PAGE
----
The documentary Pina is about the life works of choreographer Pina Bausch, who died suddenly in 2009, five days after being diagnosed with cancer. A documentary was supposed to be made about her, but she passed away during the preparations for it; production was canceled, although the dancers involved still wanted to make the film. It focuses on modern dance, which is a little hard to understand for some, and the film was strange but many of the dance sequences were very beautiful.
The movie has four separate sequences: Le sacre du printemps, Café Mueller, Kontakthof, and Vollmond (Wikipedia). In Le sacre du printemps, we see men with rakes cleaning the stage, as it is covered in what looks like sand, but which is actually peat. It’s a strange way to start the film, but it does catch the audience’s attention. In Café Mueller, we see a cafe with various chairs strewn about, and different people doing repetitive actions in each of the corners and in the middle. Kontakthof, which was my favorite, features a ballroom of sorts; at first, you see younger dancers in a line, but as the camera shifts, all of a sudden older dancers, wearing the same dresses and suits, are in their places. The last, Vollmond, features a flooded stage, as Pina was a fan of using the elements in her work, and the dancers are splashing about and moving through the water.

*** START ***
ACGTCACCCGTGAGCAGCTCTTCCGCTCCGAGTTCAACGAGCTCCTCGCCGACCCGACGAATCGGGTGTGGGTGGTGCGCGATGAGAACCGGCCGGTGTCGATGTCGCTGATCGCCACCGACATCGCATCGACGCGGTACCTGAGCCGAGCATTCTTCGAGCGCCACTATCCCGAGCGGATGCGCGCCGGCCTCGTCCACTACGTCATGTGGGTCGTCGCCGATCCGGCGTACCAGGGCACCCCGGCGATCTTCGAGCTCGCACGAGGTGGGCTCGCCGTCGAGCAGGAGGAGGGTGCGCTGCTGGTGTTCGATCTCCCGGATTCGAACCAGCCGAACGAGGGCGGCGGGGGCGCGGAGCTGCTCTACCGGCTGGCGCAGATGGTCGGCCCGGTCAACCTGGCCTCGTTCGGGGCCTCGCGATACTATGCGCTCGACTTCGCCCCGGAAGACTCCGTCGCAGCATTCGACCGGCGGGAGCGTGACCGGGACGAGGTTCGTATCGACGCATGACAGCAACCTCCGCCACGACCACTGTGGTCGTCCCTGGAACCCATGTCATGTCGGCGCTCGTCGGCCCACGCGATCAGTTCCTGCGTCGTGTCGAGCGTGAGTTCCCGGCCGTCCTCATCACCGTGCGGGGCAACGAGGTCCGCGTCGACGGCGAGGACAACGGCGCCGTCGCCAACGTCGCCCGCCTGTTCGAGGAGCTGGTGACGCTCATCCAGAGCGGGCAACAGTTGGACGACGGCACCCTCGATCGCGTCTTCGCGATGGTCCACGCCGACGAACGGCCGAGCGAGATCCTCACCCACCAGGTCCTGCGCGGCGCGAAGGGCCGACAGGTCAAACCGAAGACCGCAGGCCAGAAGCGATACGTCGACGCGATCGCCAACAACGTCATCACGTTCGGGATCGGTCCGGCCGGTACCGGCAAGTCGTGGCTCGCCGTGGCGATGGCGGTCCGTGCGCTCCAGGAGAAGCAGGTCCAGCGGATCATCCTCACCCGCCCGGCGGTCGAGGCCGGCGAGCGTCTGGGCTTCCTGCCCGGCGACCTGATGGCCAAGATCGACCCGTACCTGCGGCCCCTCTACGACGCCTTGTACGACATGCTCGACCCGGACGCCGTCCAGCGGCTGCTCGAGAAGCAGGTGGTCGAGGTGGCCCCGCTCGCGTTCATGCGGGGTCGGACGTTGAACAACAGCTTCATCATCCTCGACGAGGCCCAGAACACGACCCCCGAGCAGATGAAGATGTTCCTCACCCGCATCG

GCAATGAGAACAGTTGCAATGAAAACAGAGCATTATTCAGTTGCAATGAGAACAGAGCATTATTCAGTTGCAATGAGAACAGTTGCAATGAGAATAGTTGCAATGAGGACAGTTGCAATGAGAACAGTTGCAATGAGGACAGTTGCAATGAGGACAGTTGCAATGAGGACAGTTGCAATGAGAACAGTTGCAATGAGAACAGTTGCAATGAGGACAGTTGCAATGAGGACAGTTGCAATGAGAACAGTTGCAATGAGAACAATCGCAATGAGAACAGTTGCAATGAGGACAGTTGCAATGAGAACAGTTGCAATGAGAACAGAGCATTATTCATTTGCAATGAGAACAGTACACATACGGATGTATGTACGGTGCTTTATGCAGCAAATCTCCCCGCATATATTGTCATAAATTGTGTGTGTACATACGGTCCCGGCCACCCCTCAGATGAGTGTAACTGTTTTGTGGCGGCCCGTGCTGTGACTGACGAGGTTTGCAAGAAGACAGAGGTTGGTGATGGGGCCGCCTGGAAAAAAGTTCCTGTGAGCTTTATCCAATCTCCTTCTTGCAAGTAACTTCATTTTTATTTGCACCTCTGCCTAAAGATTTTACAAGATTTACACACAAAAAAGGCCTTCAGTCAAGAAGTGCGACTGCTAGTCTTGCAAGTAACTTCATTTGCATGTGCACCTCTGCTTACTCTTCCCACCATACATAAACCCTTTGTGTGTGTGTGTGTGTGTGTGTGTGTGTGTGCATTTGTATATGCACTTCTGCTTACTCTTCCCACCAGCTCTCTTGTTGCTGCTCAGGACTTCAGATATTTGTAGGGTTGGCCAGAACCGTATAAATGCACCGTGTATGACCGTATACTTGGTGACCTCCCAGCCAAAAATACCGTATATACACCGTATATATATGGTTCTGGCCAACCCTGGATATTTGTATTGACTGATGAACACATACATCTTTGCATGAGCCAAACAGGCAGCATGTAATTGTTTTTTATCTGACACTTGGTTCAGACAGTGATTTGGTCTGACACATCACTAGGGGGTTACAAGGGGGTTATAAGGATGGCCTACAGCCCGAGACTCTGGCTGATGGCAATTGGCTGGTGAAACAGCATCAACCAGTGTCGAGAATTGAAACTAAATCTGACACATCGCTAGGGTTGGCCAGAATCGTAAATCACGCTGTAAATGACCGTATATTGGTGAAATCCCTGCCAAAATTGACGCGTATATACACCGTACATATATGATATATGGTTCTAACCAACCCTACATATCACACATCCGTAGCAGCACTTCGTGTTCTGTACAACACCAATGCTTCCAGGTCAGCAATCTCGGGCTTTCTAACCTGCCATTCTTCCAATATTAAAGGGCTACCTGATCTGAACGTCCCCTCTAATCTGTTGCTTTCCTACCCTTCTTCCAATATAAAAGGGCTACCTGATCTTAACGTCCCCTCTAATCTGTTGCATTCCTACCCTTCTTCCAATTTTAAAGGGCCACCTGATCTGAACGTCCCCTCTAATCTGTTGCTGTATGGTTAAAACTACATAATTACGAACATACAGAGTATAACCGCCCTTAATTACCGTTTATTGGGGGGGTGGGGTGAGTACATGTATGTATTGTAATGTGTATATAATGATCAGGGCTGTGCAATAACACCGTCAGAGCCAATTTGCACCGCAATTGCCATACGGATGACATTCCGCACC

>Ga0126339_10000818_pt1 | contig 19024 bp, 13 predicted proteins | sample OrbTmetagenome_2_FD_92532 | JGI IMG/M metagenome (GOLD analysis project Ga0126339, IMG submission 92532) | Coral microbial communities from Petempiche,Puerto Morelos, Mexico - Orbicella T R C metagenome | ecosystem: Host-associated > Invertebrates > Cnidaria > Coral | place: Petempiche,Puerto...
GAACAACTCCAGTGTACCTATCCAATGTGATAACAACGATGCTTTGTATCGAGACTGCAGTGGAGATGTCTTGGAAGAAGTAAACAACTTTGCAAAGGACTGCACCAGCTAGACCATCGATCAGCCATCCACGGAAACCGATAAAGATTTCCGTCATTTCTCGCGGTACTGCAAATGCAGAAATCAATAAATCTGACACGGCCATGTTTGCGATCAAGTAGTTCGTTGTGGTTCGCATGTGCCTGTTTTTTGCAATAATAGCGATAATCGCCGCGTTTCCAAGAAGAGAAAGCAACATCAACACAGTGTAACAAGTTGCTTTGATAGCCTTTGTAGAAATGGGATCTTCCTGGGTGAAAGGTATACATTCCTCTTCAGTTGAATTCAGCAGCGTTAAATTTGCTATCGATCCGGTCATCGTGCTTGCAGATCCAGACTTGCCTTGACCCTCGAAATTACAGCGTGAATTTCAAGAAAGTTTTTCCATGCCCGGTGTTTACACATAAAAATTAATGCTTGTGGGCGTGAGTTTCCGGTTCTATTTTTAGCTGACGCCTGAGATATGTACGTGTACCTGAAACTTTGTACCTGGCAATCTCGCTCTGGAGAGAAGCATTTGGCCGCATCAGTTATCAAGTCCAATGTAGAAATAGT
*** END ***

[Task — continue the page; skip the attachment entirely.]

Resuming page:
Maybe see this film. I am not a huge fan of modern dance, but I did appreciate the movie’s talents, costumes, and choreography. The film was also in 3D, which was fabulous; it makes you feel as if you are sitting in an actual theater watching a live performance. I enjoyed the second half of the film more than the first, but it still is not a film that I would actively seek out in the theater. Most of the scenes were shot in Germany, which provides for some nice outdoor scenery; the others were shot indoors. The film also features dancers from the company saying their thoughts and memories of Pina Bausch, and they all speak different languages, so subtitles are used; I recognized German, Spanish, and one or two speaking in French, too. Pina has been nominated as the German entry for Best Foreign Language Film at this year’s Oscars, and it will be interesting to see how it fares against its competition, as at the time of this writing it had an admirable 95% rating on Rotten Tomatoes.
Pina is currently in theaters, and is rated PG with a runtime of 106 minutes.